This is a rush transcript of "Special Report With Brit Hume" from November 13, 2007. This copy may not be in its final form and may be updated.


SEN HARRY REID, SENATE MAJORITY LEADER, (D) NEVADA: When a president contin ues to ask for billions of money that he knows is going to be borrowed in Iraq, he today vetoed one of the most important bills that we could send him.

GEORGE W. BUSH, PRESIDENT OF THE UNITED STATES OF AMERICA: Congress needs to cut out that pork, reduce the spending, and se nd me a responsible measure that I can sign into law.


BRIT HUME, HOST: Well, there's a fight for you. The president has vetoed another bill. This one funded the Department of Labor Health and Human Services, and Department of Education, none of them particular favorites among Republicans anyway.

But the Democrats say that the amount of money that's involved is minor, that he is doing this for political show. But the battle is joined, as it has been on a whole series of other issues.

Some thoughts on all this now from Bill Kristol, Editor of "The Weekly Standard," Nina Easton, Washington Bureau Chief of "Fortune Magazine," and the syndicated columnist Charles Krauthammer, Fox News contributors all.

Nina, you've wrote about this particular fight over this particular bill. Is this a veto that the president can sustain, in your judgment?

NINA EASTON, WASHINGTON BUREAU CHIEF, "FORTUNE MAGAZINE": This is part of the president's trying to remake himself as a fiscal conservative.

After we saw the Transportation Bill a couple of years ago, which was pork-laden, had the bridge to nowhere, and horse trails for Virginia, et cetera, signed by the president, he has been accused by conservatives for not being fiscally conservative.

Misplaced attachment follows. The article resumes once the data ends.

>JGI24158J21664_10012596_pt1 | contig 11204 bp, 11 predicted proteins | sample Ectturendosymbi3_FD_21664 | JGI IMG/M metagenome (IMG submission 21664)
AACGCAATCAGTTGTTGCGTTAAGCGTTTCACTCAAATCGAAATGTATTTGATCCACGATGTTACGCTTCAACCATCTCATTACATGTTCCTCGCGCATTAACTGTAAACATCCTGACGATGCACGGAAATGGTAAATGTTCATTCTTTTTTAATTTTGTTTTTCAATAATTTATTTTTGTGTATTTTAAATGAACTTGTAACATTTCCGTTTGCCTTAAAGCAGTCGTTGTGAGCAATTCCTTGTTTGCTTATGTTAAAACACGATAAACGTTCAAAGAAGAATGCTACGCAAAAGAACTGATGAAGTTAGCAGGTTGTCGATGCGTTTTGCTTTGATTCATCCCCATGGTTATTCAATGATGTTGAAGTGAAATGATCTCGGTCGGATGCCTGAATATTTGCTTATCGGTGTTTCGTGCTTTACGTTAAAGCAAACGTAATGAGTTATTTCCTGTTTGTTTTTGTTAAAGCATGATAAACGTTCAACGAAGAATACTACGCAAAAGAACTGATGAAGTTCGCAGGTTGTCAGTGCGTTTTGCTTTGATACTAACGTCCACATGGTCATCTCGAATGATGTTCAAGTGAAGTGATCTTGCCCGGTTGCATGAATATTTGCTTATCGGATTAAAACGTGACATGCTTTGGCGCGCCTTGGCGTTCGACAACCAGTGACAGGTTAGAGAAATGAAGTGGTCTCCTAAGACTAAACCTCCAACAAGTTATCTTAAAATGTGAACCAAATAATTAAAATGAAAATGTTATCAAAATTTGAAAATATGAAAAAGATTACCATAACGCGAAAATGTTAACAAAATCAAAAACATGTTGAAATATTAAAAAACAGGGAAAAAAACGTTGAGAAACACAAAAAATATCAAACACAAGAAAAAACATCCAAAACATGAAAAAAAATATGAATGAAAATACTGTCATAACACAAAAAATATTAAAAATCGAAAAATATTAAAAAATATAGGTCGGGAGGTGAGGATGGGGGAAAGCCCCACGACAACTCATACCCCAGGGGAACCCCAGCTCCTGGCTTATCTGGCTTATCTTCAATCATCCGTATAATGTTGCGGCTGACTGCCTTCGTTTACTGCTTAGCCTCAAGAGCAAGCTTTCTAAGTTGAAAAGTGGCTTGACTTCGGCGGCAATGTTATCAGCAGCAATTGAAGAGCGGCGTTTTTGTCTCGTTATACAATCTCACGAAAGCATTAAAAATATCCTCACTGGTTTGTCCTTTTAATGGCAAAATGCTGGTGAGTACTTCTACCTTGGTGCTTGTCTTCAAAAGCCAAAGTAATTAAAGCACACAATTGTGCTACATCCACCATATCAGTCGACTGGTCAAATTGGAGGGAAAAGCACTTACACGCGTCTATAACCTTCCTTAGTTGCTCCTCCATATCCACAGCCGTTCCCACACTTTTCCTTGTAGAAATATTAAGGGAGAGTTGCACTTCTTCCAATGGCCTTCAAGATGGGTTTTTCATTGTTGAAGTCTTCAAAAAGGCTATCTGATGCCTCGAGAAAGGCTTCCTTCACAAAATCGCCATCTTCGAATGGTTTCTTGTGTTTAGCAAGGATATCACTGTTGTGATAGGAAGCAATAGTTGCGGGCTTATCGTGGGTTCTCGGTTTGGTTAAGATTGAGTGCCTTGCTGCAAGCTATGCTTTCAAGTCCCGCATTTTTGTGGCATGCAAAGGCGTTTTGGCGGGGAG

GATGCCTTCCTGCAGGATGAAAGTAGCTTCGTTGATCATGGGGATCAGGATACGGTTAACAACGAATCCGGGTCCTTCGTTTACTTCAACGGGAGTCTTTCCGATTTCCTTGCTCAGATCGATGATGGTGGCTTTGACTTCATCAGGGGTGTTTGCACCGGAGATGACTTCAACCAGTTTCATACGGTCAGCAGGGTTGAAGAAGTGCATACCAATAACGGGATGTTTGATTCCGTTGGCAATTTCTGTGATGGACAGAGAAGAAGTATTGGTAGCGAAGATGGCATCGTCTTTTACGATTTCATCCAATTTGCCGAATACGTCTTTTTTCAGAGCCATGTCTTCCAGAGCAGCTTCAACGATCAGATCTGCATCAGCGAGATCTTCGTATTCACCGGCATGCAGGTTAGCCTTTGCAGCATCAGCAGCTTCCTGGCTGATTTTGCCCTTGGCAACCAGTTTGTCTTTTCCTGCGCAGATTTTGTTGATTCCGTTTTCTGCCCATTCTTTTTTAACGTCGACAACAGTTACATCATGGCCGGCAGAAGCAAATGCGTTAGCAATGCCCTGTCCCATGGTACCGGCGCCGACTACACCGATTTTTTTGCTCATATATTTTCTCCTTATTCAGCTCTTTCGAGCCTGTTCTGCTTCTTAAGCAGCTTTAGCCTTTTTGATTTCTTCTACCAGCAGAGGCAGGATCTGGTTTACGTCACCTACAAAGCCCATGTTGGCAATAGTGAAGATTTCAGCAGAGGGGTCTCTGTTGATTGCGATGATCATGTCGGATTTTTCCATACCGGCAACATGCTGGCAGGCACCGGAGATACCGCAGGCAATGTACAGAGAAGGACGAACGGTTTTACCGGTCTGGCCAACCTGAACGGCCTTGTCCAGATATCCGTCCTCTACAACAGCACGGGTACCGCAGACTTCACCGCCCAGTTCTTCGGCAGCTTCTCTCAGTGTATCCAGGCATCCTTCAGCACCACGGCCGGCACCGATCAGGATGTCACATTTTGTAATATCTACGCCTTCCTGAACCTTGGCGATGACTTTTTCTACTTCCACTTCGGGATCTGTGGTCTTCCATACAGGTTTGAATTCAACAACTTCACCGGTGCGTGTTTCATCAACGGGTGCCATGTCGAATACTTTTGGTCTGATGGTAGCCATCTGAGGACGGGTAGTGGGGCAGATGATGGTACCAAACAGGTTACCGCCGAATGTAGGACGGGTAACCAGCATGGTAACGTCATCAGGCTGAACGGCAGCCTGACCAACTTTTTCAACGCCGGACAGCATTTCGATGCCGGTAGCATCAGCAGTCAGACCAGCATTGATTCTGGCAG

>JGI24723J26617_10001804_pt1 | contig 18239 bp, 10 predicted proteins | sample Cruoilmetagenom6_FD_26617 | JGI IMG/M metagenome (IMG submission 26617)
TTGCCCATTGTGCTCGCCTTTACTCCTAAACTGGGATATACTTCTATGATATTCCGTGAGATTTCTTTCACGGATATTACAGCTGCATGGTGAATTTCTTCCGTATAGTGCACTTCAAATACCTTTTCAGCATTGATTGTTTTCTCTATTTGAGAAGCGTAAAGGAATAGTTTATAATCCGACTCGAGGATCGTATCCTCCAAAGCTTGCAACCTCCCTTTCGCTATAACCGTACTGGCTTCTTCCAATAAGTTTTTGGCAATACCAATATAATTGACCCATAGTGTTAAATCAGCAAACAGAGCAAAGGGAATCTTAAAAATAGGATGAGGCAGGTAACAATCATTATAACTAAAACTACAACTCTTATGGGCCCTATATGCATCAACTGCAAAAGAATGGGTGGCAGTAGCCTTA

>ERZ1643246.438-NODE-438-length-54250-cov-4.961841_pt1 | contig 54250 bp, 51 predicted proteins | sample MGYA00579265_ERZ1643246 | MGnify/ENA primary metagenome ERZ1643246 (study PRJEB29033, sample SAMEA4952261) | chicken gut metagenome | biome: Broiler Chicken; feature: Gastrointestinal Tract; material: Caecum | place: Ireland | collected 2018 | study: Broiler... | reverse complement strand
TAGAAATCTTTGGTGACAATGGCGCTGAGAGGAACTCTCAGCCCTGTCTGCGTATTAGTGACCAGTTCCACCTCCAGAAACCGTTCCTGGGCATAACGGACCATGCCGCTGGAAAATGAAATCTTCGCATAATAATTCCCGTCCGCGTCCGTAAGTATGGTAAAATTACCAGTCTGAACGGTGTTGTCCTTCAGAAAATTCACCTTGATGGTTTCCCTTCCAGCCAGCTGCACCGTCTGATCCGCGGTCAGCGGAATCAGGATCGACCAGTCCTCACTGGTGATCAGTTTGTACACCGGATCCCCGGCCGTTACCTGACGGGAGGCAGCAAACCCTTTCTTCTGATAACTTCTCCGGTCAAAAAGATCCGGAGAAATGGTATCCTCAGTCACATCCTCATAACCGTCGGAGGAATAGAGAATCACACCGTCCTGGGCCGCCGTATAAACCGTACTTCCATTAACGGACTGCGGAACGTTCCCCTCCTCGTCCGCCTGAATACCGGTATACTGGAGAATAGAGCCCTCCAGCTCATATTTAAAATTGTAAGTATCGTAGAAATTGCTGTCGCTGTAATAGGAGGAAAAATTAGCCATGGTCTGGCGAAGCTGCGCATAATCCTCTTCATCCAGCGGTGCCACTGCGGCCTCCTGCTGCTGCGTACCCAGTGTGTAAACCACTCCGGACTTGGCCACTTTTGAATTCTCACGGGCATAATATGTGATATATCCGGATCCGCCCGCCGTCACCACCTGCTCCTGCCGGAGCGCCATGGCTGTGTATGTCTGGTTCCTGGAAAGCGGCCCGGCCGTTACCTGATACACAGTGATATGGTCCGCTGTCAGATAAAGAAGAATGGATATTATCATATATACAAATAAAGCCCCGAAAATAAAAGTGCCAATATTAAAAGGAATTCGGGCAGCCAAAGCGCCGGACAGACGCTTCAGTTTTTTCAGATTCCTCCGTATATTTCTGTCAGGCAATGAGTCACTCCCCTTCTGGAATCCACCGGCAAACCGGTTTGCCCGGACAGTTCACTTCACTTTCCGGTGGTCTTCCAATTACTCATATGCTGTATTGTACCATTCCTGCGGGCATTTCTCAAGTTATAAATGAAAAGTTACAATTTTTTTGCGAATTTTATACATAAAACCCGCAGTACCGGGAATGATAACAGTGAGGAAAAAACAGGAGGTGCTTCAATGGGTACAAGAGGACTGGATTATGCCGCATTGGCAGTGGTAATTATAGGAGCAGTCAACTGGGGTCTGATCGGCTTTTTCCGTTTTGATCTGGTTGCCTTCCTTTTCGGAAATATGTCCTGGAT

So now the White House is determined —

HUME: Will he win this, do you think?

EASTON: I think he could win it. But you have to look at the bigger battle, and the bigger question is can the Democrats — what they are trying to do is regain, or gain the reputation of fiscal conservatives. And they will continue this battle over and over again, sending these bills—

HUME: How are they going to get that if they are sending bill —

EASTON: That he says are too expensive. They're going to try to, not only on this, but on the broader issues, say that it's — as they pointed out today, priceless for the president to consider himself a fiscal conservative.

But also they are trying to show him as mean-spirited, whether it comes to HHS or S-chip.

BILL KRISTOL, EDITOR, "THE WEEKLY STANDARD": The good news for the Republicans is that the president is picking these fights with a Democratic congress. Bush is not on the ballot, he is not running in 2008. The Republican nominee won't come from the Bush administration in 2008.